Heavens: when I asked mild-mannered and formidably brainy astronomer John Mason to assess the difference between a partial and a total solar eclipse, I imagined he might say the two phenomena were very similar. But no.
“A 99.5 per cent partial and a total eclipse are about as different as you can get.”
So what does that extra 0.5 per cent represent?
“The difference between a peck on the cheek and a night of passion.”
That analogy helps to explains why, when I spoke to the distinguished applied physicist, he was in the world’s northernmost town (along with Mrs Mason).
The skies above the upper latitudes were busy earlier today. At the North Pole, the sun deigned to make its first appearance for six months. A little further south, darkness fell upon the Svalbard capital, Longyearbyen, shortly after elevenses. A few thousand adventurers have paid astronomical sums to be on the “line of totality” of the only total solar eclipse of 2015, with a 50:50 chance of the skies being clear enough to let them witness the moon obscure the sun for 2 minutes, 28 seconds.
I’m partial to a total solar eclipse myself, but I like good odds. That’s why I declined to go in search of the 2015 edition - even the cheaper cruise version which involved bobbing around off the coast of the Faroes. From my experience of the wintry fragments of land scattered between Shetland and the Arctic, not seeing the sun is reasonably easy to achieve at any time of year: the northern sky often seems to buckle under the weight of heavy cloud, as it did for the majority of the UK today.
Twenty years ago it was a different story. I watched the light go out amid the ancient Moghul ruins of Fatehpur Sikri near Jaipur in India. My notes of the event read:
“As the heavens reveal their winning hand and darkness steals the day, we watchers, like the birds, fall silent. The meek old moon demonstrates its momentary power to suppress the sun in a gesture of cosmological contempt that lasts a few minutes but will live with you forever.”
I was one of 100-plus space tourists who joined Dr Mason for 10 days of gazing at India, centred on the 1995 eclipse. Another devotee on that trip was Brian May, the Queen guitarist.
It’s a kind of magic, the way that eclipses happen. “The moon is not an important astronomical body,” my textbook tells me. Normally the Earth’s satellite contents itself with providing us earthlings with tides, light and somewhere to aim space rockets. But roughly once a year, it aligns with the sun and, thanks to a geometric miracle, blots out the hub of the solar system.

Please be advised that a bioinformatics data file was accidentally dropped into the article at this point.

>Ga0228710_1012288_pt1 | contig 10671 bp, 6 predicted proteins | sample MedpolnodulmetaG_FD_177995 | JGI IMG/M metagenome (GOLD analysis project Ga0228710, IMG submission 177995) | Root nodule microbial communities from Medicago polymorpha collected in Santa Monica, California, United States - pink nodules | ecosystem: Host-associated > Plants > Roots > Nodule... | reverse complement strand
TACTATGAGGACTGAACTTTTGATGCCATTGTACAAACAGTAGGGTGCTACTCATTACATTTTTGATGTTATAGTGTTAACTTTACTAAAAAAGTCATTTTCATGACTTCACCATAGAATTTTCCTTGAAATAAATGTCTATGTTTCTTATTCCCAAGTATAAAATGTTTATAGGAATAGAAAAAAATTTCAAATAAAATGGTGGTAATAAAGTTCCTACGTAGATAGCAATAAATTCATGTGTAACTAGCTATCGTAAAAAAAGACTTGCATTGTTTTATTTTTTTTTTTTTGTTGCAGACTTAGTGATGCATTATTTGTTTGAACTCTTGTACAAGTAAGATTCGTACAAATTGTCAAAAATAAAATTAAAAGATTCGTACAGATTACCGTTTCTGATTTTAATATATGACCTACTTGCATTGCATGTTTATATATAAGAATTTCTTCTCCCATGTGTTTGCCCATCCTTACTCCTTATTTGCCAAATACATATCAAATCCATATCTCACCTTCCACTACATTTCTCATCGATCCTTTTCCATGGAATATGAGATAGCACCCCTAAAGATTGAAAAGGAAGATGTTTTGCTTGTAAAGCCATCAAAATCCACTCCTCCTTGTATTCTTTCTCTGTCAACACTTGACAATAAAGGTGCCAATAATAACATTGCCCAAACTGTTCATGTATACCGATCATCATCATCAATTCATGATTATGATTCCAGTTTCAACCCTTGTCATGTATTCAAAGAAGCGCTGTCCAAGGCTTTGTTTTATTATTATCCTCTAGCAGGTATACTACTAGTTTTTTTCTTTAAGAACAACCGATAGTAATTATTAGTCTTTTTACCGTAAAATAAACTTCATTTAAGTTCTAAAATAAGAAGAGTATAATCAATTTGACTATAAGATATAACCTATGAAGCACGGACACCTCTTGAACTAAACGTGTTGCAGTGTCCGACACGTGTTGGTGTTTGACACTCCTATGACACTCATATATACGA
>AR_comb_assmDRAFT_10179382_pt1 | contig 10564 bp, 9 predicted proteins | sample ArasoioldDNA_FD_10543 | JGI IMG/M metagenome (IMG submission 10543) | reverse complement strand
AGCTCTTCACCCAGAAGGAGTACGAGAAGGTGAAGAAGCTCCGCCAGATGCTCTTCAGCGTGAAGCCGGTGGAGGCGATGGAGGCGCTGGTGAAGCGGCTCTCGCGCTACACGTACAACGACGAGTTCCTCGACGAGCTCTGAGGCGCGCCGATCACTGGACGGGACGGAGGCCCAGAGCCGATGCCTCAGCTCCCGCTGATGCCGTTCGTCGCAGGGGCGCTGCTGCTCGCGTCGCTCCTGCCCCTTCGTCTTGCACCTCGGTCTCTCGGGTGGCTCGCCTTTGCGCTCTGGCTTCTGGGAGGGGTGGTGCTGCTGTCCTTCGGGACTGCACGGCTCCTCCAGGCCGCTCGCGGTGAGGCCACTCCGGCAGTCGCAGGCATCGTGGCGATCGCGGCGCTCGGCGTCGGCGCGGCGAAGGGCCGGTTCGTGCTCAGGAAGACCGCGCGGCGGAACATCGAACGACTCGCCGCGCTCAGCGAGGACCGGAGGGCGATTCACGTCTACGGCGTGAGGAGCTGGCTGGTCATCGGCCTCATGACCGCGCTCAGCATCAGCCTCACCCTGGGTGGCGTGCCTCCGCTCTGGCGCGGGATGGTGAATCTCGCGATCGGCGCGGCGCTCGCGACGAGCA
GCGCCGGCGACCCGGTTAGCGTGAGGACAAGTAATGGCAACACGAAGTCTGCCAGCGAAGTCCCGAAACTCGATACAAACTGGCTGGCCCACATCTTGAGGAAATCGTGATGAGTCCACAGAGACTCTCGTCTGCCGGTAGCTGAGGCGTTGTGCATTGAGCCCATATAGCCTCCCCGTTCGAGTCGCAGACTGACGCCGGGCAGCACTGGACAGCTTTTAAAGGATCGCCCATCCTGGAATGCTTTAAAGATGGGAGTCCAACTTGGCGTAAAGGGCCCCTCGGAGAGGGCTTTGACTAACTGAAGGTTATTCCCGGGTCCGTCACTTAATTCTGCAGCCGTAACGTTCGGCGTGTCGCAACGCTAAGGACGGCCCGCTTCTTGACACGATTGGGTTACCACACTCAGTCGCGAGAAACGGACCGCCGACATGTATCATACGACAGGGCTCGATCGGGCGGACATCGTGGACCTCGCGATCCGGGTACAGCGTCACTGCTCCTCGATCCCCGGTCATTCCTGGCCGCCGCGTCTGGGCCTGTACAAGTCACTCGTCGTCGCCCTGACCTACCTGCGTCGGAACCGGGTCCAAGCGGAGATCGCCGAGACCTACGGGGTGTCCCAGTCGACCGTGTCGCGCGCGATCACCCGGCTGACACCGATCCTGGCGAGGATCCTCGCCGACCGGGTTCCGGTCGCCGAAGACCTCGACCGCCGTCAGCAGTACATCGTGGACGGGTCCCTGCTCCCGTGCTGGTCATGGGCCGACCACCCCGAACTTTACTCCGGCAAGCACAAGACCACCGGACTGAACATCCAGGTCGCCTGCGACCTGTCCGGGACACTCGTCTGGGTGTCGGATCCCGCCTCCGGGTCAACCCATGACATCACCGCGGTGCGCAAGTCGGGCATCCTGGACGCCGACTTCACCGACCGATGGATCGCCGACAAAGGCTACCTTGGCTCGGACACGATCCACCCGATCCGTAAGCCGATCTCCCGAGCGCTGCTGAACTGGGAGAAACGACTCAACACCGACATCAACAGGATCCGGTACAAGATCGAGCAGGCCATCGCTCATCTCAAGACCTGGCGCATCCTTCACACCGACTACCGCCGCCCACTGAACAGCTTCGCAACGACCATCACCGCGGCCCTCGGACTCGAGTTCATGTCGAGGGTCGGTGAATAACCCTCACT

After a warm-up of over an hour, during which the moon creeps over the surface of the sun, totality hits like a hammer to still nature and man. Stars and planets emerge, blinking, in the middle of the day. Faint diamonds known as Baily’s beads - light from the sun slipping through lunar valleys - peek out from behind the moon to testify to the weirdly perfect fit, from a human perspective, of our two most familiar heavenly bodies. A sight to behold - so long as you can see it.
Eclipses are entirely predictable: we know the stripes that the next few dozen will paint upon the surface of the Earth. But the weather is not. Four dimensions influence the choice of an eclipse sites, and the most critical is the record of cloud cover for the corresponding date in previous years. The next: the degree of difficulty reaching the venue. For both of these, the lower the better.
Then there are the surroundings - do they diminish or enhance the experience? And equally important, what else is there to do before and after?
So for the great 1999 European eclipse, which you may recall clipped a corner of Cornwall and had the Bohemians in rhapsodies, I took a cheap day trip on the ferry from Newhaven to Dieppe. The French port was the easiest place to reach from south-east England along the line of totality. While the pebbly beach was hardly the stuff of travel dreams, the seafood restaurant was heavenly. But the gods did not smile upon us, and the event was obscured by clouds – much like today's.